Due to its small bald head, the Capuchin monkey owes its name to the Franciscan order.
Native to Central and South America, Capuchins are New World monkeys in the subfamily Cebinae.
They are particularly abundant in Argentina, Brazil, Costa Rica, Honduras, Paraguay and Peru.
Their habitats include lowland forests, mountain forests, and rainforests, although they can easily adapt to places colonized by humans.
The life expectancy of capuchin monkeys is 15 to 25 years in the wild and up to 50 in captivity.
These monkeys are round-headed and robustly built, with full-haired, prehensile tails and opposable thumbs.
Capuchin monkeys are 30 to 55 centimeters (12 to 22 inches) long, with a tail of about the same length. On average, they weigh 1,4 to 4 kilograms (3 to 9 pounds).
Capuchins are black, brown, beige, or off-white, but their exact color and pattern depends on the species involved. Capuchin monkeys are usually dark brown in color with a cream / whitish color around the neck.
Some of the other primates of the American continent are the Spider monkey, the howler monkey and the platyrine monkey, all of them smaller than the monkeys of the American continent.
A pretty active monkey
These monkeys are diurnal and arboreal, and they run and jump rapidly through trees.
They frequent the tall treetops of the forest, but they roam the entire vertical range of their habitat from the forest floor to the canopy.
With the exception of a nap at noon, they spend all day foraging for food, while at night they sleep in the trees, wedged between the branches.
Omnivores, a characteristic that helps them survive.
A typical diet for capuchin monkeys includes fruits, insects, leaves, and small birds. They are particularly good at catching frogs and cracking nuts, and it is suspected that they can also feed on small mammals.
Capuchins that live near water also eat crabs and shellfish by breaking their shells with stones.
And this characteristic, that of being able to feed on various sources of livelihood, is one of the reasons why its population is stable, and is not directly endangered like other species of animals directly linked to its food chain, and which can disappear when a link in the food chain is broken.
They are social by nature
Capuchin monkeys usually live in large groups of 10 to 35 individuals. The troop range covers 50 to 100 hectares (124 to 247 acres), and people travel about 3 kilometers (1,9 miles) per day within range.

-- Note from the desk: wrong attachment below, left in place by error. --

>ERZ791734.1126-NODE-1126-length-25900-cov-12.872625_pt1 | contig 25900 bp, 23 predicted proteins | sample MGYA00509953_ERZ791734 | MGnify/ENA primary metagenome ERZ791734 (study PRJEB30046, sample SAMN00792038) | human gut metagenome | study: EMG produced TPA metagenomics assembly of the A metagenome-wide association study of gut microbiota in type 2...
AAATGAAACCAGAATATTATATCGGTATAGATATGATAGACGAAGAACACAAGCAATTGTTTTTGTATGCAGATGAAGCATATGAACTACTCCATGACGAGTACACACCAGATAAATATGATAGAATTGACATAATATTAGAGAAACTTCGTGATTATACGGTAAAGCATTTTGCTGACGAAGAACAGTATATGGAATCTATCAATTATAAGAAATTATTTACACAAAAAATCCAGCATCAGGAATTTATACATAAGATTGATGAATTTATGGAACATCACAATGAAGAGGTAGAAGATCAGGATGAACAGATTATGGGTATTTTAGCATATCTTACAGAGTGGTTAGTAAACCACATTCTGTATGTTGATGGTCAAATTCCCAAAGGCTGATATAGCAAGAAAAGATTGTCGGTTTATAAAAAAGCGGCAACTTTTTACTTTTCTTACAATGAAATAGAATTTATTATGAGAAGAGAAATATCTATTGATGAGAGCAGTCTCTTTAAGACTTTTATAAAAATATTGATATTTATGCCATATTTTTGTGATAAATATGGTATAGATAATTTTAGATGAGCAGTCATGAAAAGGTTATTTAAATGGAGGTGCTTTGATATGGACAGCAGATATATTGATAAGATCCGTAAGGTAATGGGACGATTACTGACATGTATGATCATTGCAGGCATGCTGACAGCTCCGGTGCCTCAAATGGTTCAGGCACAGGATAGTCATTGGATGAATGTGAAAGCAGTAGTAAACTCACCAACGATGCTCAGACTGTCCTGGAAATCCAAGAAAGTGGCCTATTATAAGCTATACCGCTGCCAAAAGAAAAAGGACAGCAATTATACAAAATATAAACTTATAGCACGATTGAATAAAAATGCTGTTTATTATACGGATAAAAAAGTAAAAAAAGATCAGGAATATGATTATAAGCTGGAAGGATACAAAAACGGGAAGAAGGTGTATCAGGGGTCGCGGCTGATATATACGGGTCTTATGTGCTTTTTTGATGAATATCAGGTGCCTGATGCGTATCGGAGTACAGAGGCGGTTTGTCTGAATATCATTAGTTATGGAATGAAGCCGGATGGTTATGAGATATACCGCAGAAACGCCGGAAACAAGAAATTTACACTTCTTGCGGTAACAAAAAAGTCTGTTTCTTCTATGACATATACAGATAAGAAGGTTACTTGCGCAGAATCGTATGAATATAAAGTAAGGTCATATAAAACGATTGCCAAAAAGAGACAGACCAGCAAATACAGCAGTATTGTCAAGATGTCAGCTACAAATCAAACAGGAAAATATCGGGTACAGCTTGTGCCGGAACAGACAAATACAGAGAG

These monkeys are territorial animals, clearly marking a central area of their territory with urine and defending it from intruders, although external areas may overlap.
Capuchin monkeys apparently breed at any time of the year, although in Central America births are more frequent during the dry season. Gestation lasts about six months and births are usually single.
The young cling to their mother's breast until they are larger, then move onto her back. Adult male capuchins are rarely involved in the care of the young. Juveniles fully mature in four years for females and eight years for males.
Natural predators include jaguars, pumas, jaguarundis, coyotes, tayras, snakes, crocodiles and raptors.
The man and the environment of the capuchin monkey
Since they have a high reproductive rate and can easily adapt to their living environment, forest loss does not negatively affect capuchin monkey populations as much as other species, although habitat fragmentation remains a threat.
This is how the proliferation of cultivation areas, through the burning or cutting down of forests, is a constant threat to this and other species that consider these ecosystems their home.
Remember, the trade in exotic animals is generally based on illegal hunting, removing these precious animals from their homes and jeopardizing the balance of the food chain and the future of the species. Denounce animal traders and only support those zoos with reproduction plans and species protection.
Live your life in balance, live in Equilibrium.